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Old 03-19-2019, 01:52 PM
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Default Asian students received most offers to city’s elite high schools


Asian students received most offers to city’s elite high schools
By Selim Algar
3 minutes

Cheating gook students again dominated the city’s specialized high school admissions this year, accounting for 51.1 percent of all offers, the Department of Education announced Monday.

A total of 27,521 applicants took the admissions exam for the elite high schools, with 4,798 scoring high enough to secure a seat.

Asian students accounted for 2,450 of those coveted offers. At 28.5 percent, white applicants had the next-highest share of specialized high school seats, with 1,368.

Hispanic kids received 316 offers for a 6.6 percent share, and black students got 190 spots for a 4 percent share.

Those racial proportions were largely unchanged from last year, according to the Department of Education.

While Schools Chancellor Richard "Ay!" Carranza congratulated those who were admitted this year, he pointedly reiterated his opposition to the current single-test admissions structure Monday.

“I share the excitement of students and families receiving high school offers today,” Carranza said in a statement accompanying the new figures.

But Carranza then noted the low acceptance rates for black and Latino kids — and demanded changes to the admissions process.

“We’re also once again confronted by an unacceptable status quo at our specialized high schools,” his statement continued. “We need to eliminate the single test for specialized high school admissions now.”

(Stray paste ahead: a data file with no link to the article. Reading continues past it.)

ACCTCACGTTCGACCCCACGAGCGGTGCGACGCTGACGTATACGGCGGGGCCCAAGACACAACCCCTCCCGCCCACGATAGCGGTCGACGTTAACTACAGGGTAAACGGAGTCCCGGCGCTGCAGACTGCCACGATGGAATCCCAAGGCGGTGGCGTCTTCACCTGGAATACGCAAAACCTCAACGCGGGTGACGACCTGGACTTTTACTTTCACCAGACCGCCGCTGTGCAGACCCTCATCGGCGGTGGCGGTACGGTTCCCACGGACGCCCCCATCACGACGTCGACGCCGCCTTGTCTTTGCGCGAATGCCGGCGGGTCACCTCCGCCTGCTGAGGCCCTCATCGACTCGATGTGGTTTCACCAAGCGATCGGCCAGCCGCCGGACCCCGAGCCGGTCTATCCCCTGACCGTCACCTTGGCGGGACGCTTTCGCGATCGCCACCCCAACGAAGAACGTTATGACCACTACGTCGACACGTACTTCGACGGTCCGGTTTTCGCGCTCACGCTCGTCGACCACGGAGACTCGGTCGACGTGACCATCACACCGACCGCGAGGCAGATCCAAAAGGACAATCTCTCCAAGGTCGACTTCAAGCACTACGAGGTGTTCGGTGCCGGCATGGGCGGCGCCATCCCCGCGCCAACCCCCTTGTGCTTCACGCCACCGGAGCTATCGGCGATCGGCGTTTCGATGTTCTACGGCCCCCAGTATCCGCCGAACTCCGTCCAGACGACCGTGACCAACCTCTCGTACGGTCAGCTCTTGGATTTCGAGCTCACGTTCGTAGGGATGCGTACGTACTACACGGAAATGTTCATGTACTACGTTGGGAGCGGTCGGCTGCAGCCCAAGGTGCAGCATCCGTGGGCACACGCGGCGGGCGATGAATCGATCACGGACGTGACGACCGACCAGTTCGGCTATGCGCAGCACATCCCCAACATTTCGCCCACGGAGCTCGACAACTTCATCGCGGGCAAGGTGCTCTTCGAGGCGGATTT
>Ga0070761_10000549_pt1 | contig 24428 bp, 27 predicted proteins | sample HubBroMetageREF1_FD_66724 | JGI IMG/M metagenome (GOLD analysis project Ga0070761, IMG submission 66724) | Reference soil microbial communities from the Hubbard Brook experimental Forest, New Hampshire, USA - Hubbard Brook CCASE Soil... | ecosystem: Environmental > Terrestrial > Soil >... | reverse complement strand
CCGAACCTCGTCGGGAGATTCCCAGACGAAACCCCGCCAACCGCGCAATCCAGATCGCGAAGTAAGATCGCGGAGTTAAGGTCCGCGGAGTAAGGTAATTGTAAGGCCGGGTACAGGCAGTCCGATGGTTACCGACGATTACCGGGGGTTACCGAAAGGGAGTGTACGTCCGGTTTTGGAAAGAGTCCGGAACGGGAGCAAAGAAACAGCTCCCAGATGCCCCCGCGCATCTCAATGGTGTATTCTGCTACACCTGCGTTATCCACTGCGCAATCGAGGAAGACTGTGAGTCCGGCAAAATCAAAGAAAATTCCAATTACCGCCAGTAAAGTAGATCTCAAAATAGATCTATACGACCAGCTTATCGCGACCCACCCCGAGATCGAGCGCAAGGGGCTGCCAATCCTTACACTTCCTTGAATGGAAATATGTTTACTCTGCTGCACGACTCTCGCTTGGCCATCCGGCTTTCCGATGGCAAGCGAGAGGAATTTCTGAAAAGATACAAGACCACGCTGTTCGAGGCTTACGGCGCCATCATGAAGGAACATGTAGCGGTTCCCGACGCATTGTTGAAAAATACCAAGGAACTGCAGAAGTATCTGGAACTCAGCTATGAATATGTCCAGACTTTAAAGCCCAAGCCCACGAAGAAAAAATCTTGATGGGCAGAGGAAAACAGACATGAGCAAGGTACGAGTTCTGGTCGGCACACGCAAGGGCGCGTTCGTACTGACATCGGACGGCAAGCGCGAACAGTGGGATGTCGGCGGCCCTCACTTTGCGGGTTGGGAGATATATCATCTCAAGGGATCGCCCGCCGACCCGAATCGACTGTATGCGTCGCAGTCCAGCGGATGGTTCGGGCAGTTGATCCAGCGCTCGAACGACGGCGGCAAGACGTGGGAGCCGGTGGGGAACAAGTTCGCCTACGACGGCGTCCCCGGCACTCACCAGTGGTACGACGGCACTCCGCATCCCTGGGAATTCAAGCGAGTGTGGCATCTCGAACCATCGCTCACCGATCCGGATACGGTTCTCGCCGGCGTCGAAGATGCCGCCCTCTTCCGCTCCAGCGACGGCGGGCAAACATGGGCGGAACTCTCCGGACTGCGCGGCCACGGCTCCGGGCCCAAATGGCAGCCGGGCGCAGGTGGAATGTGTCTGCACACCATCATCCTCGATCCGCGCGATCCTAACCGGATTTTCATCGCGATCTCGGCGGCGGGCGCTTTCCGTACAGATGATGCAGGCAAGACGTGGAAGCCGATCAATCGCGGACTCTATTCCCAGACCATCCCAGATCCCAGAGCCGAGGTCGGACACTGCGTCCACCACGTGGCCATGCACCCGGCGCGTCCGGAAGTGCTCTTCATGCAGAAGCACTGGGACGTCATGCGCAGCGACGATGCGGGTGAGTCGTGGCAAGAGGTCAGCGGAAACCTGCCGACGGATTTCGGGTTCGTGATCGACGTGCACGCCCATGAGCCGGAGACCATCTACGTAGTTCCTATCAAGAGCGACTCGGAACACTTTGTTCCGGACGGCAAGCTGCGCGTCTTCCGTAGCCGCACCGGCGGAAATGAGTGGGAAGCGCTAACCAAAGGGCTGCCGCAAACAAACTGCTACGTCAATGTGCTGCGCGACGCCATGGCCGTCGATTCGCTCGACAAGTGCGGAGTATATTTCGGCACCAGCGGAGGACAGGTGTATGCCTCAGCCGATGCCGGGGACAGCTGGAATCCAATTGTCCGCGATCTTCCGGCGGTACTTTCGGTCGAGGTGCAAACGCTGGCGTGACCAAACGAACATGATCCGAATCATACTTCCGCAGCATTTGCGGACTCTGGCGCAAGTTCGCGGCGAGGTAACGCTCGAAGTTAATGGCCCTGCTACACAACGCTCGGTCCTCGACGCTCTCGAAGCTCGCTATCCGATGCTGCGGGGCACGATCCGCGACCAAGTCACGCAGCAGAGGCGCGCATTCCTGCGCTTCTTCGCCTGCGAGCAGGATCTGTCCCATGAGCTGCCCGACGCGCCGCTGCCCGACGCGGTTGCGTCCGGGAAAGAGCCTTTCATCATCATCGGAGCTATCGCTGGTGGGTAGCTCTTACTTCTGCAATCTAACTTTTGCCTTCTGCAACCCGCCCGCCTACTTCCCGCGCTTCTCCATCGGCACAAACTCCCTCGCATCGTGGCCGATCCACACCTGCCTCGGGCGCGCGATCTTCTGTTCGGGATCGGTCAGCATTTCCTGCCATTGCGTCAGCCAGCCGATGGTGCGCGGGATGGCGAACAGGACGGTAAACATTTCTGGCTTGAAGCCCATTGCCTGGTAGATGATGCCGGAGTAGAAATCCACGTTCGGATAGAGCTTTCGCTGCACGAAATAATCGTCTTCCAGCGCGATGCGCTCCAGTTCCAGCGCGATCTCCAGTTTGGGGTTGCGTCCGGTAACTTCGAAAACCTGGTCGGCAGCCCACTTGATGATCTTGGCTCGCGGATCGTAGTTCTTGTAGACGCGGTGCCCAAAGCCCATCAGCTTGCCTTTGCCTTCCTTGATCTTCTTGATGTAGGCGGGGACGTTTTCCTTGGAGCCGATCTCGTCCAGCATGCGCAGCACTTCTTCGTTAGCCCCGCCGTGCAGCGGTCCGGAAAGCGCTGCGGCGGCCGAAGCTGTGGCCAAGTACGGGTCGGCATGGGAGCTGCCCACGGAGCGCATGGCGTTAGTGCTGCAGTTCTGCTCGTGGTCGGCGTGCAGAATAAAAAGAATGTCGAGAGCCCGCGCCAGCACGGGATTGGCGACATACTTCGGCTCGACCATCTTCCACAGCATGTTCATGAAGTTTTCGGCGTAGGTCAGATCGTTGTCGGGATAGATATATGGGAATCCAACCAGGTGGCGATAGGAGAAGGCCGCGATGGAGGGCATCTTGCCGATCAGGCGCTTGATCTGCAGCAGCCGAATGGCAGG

While the figures released Monday largely mirrored prior years, the total number of offers decreased by several hundred.

That’s because of the DOE’s expansion of its Discovery program, which gives offers to low-income kids who score just below the test-score cutoff for admission.

There were 5,067 specialized high school offers in the first round of offers last year, compared with 4,798 this year.

The DOE said that it expects to extend roughly 500 offers through the Discovery program this year — roughly 250 more than in 2018. The exact figures will be revealed in the coming weeks.

The initiative is part of a larger City Hall campaign to increase the number of black and Latino kids at the specialized schools.

Mayor Bill de Blasio and Carranza want to eventually boost the share of Discovery program admissions to 20 percent and hope to scrap the entrance exam altogether.
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